Britons eat 20% less meat than a decade ago
Andrew Crook - NFFF President
October 8, 2021

Daily meat consumption has fallen by almost a fifth on average per person in the UK in the past decade, research has found.

The Times reports that, according to a study by the University of Oxford people have reduced the amount of red and processed meat they eat while slightly increasing their consumption of chicken.

The findings suggest consumers are already beginning to change their eating habits in line with recommendations about reducing the carbon footprint of their diets and cutting consumption of unhealthy food.

The Oxford team analysed data from the government-funded National Diet and Nutrition Survey, a long-running project that involves 1,000 people keeping diaries of what they eat.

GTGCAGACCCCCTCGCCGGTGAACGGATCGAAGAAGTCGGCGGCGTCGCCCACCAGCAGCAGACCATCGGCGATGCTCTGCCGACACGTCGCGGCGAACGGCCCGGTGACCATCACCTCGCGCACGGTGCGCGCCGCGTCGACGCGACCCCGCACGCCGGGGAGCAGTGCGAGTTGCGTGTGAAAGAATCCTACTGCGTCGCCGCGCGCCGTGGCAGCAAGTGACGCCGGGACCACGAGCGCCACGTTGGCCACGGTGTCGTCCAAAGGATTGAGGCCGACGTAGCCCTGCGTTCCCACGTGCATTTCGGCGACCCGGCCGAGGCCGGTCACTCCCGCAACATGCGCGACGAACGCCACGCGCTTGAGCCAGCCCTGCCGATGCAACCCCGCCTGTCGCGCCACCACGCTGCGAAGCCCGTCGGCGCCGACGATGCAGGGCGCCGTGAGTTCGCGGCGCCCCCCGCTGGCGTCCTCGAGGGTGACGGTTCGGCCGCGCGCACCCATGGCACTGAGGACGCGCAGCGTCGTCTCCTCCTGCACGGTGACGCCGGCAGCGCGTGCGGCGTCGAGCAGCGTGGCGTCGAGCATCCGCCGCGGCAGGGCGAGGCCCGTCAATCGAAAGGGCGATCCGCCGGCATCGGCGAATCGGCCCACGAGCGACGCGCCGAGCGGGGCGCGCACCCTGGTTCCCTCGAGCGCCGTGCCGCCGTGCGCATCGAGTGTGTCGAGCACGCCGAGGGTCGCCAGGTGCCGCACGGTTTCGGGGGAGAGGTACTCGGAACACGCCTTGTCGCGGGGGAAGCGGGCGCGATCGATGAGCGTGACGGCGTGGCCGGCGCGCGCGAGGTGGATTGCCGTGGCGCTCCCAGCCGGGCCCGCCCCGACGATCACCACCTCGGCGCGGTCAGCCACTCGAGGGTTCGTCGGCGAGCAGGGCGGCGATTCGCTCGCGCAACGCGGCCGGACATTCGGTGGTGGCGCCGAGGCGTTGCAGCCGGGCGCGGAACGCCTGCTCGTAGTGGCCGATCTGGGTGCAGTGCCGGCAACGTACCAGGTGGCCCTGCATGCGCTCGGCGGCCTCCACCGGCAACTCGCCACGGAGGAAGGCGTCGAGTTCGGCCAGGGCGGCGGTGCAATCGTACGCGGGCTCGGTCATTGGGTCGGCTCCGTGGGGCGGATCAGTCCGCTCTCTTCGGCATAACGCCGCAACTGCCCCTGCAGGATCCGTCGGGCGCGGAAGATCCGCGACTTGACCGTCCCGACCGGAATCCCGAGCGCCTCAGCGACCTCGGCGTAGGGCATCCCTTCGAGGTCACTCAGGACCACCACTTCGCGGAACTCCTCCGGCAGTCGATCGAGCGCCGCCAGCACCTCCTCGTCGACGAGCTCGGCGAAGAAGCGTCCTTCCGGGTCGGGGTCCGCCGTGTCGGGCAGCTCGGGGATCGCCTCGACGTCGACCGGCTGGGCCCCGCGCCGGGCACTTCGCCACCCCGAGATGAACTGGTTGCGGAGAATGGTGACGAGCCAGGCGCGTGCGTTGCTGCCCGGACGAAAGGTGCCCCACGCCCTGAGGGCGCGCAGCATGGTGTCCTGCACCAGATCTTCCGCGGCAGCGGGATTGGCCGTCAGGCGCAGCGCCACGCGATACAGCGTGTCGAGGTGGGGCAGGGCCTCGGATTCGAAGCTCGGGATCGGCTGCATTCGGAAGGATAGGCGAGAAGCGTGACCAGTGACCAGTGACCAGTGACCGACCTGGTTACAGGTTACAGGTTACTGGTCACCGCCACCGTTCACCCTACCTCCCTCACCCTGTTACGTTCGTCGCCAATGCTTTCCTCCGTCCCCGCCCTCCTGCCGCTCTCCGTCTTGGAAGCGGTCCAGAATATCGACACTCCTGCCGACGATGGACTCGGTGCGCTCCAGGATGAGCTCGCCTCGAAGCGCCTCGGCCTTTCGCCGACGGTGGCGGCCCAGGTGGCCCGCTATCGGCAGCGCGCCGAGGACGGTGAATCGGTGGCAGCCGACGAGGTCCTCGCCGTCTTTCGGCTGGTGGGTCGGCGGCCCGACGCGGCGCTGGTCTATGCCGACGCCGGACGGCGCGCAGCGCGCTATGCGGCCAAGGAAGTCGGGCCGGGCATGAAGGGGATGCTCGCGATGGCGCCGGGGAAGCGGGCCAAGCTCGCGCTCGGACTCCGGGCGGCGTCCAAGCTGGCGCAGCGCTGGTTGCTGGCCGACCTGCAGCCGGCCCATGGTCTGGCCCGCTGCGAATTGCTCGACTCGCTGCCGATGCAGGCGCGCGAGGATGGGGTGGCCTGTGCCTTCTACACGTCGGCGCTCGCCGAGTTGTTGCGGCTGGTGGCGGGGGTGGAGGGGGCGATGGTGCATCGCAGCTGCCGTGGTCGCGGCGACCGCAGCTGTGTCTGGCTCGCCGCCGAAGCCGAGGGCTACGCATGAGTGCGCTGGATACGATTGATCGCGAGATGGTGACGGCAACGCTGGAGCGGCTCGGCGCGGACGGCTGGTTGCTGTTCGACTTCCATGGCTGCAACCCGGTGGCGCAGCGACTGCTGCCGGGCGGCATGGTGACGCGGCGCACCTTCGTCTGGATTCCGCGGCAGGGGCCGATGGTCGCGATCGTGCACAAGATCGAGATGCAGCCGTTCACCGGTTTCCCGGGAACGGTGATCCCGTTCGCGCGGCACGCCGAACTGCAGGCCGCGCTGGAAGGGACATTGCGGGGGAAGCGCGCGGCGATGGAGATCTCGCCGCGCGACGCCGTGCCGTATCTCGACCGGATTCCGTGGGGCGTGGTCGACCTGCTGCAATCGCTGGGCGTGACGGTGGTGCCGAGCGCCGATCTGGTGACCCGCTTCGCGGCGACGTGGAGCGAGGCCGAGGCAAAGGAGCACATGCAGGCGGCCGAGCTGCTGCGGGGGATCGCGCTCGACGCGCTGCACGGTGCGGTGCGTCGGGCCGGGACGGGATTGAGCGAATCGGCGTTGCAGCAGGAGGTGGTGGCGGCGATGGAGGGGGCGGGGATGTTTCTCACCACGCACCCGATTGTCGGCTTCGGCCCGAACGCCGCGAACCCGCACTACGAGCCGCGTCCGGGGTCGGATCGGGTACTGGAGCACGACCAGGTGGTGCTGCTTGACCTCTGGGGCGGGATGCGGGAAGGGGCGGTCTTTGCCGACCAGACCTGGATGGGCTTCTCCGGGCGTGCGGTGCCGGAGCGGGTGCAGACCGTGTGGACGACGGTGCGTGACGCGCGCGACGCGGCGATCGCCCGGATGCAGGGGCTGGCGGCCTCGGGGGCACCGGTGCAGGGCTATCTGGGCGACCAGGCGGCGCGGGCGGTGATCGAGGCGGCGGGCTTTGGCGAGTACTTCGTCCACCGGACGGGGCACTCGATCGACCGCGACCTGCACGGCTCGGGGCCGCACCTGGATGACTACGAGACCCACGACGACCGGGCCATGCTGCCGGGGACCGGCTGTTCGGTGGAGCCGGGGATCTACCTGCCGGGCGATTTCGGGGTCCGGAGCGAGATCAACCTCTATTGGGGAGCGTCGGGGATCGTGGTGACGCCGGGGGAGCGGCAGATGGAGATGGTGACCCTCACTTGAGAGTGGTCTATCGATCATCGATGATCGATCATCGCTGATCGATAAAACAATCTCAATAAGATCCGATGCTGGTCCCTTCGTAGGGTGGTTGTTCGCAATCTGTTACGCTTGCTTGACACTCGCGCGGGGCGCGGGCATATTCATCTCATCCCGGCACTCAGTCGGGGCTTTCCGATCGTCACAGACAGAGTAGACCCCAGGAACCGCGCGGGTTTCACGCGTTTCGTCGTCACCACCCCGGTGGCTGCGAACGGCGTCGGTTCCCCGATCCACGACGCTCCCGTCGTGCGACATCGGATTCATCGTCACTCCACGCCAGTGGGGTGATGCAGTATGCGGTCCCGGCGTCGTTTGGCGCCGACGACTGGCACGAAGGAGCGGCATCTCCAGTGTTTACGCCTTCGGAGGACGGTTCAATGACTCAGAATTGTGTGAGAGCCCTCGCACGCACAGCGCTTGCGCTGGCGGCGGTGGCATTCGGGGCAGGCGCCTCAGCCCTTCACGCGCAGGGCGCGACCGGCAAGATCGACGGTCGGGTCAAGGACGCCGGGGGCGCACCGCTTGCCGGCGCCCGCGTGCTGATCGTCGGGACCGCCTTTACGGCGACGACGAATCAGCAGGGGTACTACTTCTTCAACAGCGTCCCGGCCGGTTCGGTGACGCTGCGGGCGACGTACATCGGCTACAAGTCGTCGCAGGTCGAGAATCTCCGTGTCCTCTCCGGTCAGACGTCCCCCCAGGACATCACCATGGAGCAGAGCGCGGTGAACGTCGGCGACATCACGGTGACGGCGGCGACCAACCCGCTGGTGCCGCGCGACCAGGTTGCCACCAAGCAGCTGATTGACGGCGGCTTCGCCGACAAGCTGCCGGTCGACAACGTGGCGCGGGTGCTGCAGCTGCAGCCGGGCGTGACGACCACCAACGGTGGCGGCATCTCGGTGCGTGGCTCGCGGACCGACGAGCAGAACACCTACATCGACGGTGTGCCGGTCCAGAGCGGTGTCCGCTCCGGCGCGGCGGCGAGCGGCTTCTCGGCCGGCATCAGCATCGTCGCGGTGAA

They found average daily meat consumption in the UK decreased between 2008-09 and 2018-19 by 17% or 17.4g per person, down from 103.7g to 86.3g.

This included a reduction of 13.7g of red meat from 37.4g to 23.7g and 7g of processed meat from 33.8g to 26.8g.

Consumption of white meat over the period increased by 3.2g, from 32.5g to 35.7g. The proportion of individuals who identified as vegetarian or vegan rose from 2% to 5% over the same period.

People born after 1999 were the only age bracket to increase their consumption of meat over the period despite being the lowest consumers in the first seven survey years.

Cristina Stewart, who led the study published in The Lancet Planetary Health, said meat consumption was also decreasing in many other high-income countries but average global per capita consumption was increasing. She said the average person in the UK remained “a long way from consuming a healthy sustainable diet”.

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